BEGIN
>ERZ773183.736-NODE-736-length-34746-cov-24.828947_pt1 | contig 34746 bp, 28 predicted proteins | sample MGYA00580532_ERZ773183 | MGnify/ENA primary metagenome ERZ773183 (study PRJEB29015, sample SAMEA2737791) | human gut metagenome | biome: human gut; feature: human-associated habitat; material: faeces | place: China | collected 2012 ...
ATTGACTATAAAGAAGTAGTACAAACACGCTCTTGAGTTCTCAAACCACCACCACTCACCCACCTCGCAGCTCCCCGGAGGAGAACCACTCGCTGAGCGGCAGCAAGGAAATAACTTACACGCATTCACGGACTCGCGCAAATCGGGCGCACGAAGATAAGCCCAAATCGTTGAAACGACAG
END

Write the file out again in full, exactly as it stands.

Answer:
>ERZ773183.736-NODE-736-length-34746-cov-24.828947_pt1 | contig 34746 bp, 28 predicted proteins | sample MGYA00580532_ERZ773183 | MGnify/ENA primary metagenome ERZ773183 (study PRJEB29015, sample SAMEA2737791) | human gut metagenome | biome: human gut; feature: human-associated habitat; material: faeces | place: China | collected 2012 ...
ATTGACTATAAAGAAGTAGTACAAACACGCTCTTGAGTTCTCAAACCACCACCACTCACCCACCTCGCAGCTCCCCGGAGGAGAACCACTCGCTGAGCGGCAGCAAGGAAATAACTTACACGCATTCACGGACTCGCGCAAATCGGGCGCACGAAGATAAGCCCAAATCGTTGAAACGACAG